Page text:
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One of Turmus Aya's sprawling villas scene with the Israeli settlement of Shilo in the distance. Anne Paq / The National
One of Turmus Aya's sprawling villas scene with the Israeli settlement of Shilo in the distance. Anne Paq / The National
Ahmed Kassem, 79, in front of his villa of in the West Bank village of Turmus Aya. "If most Americans understood what was going on here and what we face, they wouldn't stand for it," Mr Kassem says. Anne Paq / The National
Ahmed Kassem, 79, in front of his villa of in the West Bank village of Turmus Aya. 'If most Americans understood what was going on here and what we face, they wouldn't stand for it,' Mr Kassem says. Anne Paq / The National
Talat Jabara, 65, and his son, Emad Jabara, 38, in Turmus Aya. For the Americans here, the threat of violence from settlers or security forces keeps them on edge. Anne Paq / The National
Talat Jabara, 65, and his son, Emad Jabara, 38, in Turmus Aya. For the Americans here, the threat of violence from settlers or security forces keeps them on edge. Anne Paq / The National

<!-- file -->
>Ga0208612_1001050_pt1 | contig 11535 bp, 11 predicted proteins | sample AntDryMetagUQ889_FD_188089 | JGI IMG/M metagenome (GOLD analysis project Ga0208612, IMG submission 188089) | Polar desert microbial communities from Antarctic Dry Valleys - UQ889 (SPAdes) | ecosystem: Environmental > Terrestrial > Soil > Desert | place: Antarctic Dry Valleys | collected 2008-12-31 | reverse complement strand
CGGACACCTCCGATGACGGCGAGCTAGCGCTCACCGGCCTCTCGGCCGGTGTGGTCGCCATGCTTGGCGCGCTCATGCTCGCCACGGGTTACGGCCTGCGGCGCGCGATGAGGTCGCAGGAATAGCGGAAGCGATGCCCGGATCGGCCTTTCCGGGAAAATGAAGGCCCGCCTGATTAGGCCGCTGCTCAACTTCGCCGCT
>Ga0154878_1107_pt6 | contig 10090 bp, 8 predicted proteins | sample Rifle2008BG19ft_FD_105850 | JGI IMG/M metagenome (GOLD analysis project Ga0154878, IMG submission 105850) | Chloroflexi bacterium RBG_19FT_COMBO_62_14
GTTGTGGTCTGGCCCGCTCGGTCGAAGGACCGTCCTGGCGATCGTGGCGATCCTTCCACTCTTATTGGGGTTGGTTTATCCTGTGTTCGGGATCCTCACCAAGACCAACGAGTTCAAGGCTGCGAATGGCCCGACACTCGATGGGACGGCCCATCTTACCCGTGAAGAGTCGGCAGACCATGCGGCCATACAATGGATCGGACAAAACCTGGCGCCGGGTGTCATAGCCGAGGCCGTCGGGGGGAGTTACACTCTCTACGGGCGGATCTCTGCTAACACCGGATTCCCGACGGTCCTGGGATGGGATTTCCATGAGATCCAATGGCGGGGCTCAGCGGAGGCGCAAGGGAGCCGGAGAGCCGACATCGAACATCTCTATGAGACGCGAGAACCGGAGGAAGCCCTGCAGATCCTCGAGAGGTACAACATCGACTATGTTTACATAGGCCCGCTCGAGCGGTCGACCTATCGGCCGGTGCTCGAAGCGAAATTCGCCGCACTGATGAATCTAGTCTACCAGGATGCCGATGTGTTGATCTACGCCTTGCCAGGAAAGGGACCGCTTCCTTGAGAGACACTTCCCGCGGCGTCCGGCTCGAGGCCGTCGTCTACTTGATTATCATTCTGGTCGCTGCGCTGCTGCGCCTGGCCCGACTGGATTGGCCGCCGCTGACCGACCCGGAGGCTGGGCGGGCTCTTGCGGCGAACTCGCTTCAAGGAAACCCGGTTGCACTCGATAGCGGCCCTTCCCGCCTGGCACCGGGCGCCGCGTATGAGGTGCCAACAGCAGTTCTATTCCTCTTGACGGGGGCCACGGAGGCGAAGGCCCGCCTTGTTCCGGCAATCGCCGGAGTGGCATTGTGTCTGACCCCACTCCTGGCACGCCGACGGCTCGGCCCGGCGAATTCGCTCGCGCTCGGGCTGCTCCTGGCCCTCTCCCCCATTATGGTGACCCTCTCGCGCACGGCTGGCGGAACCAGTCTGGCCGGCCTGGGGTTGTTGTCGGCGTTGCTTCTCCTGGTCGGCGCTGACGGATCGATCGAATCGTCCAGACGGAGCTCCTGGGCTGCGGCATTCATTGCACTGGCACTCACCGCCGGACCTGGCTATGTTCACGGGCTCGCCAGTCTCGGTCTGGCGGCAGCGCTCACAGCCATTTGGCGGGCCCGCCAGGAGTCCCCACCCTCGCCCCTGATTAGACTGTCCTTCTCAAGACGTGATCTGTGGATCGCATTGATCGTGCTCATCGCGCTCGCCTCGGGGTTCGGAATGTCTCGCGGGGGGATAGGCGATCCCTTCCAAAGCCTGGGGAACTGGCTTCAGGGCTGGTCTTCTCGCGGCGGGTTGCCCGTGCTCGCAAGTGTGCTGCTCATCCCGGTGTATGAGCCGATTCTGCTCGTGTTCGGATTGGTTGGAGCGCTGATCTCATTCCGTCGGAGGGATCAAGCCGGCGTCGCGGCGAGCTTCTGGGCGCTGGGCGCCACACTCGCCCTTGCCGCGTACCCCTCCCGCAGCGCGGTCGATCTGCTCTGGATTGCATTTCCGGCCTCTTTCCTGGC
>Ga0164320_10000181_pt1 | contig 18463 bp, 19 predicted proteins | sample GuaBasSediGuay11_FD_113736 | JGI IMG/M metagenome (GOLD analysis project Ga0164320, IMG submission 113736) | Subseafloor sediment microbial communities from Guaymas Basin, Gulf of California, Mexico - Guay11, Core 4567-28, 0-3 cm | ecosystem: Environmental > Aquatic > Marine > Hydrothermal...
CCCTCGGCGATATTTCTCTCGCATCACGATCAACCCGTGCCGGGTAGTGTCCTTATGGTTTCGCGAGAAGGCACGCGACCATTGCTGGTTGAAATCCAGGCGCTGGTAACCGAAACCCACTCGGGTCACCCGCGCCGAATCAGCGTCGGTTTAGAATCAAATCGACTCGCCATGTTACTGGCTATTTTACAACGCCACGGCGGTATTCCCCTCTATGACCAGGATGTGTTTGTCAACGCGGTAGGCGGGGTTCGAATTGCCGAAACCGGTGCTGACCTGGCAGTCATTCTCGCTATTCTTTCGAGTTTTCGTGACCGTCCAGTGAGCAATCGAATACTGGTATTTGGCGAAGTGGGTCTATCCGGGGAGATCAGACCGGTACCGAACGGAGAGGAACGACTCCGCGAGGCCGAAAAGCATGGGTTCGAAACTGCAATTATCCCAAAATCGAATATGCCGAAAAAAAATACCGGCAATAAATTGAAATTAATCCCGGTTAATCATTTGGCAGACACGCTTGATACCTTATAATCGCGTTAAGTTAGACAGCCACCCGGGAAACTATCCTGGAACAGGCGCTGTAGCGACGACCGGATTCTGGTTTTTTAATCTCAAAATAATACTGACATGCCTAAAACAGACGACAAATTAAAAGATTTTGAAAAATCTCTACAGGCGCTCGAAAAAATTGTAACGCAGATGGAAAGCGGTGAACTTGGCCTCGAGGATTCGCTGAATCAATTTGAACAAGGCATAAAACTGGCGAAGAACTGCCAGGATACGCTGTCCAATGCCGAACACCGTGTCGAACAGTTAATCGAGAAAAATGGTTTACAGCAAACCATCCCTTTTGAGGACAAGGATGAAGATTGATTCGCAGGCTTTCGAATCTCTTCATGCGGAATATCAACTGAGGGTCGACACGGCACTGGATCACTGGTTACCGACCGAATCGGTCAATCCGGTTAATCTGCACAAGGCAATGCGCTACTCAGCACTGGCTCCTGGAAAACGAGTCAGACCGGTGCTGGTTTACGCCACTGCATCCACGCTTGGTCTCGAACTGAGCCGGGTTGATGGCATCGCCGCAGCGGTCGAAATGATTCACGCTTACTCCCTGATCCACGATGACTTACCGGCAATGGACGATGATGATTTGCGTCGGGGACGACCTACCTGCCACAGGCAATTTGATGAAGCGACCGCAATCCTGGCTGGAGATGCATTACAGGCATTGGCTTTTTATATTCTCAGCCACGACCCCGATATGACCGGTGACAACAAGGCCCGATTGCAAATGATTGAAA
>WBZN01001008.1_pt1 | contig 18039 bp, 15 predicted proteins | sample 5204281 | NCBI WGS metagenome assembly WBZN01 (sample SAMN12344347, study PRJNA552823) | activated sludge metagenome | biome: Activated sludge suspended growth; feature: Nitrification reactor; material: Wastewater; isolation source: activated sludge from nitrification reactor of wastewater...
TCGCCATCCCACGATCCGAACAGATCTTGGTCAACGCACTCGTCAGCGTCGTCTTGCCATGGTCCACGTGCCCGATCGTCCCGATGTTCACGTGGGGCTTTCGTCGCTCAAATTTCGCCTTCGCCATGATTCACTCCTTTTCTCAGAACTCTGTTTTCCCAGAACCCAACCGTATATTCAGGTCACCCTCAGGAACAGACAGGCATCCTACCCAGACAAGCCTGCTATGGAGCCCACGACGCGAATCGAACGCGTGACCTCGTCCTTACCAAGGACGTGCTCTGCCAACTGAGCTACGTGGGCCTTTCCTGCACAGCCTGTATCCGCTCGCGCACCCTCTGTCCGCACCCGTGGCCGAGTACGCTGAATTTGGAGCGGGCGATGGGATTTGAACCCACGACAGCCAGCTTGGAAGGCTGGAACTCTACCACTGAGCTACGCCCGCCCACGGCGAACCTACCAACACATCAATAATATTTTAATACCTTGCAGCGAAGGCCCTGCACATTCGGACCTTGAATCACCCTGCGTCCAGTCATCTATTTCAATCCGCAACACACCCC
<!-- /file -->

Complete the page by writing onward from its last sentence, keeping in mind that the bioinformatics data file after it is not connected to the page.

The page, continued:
For Palestinian Americans, home brings little freedom

They may carry US passports, but the Palestinians in this West Bank hamlet are not immune to the hardships of Israeli occupation. Hugh Naylor reports from Turmus Aya.

TURMUS AYA, WEST BANK // Ahmed Kassem is a Palestinian and an American.

His US passport, however, does not protect him from the suffering of living in Israeli occupied territory.

Like other West Bank hamlets, Turmus Aya faces attacks from Jewish settlers, a judicial system of military tribunals and checkpoints blocking access to holy places and friends in Jerusalem.

What makes this Palestinian village different is that most residents voice their discontent in a distinct American twang, and sit outside their sprawling villas, wearing clothes bearing symbols of American sport and culture.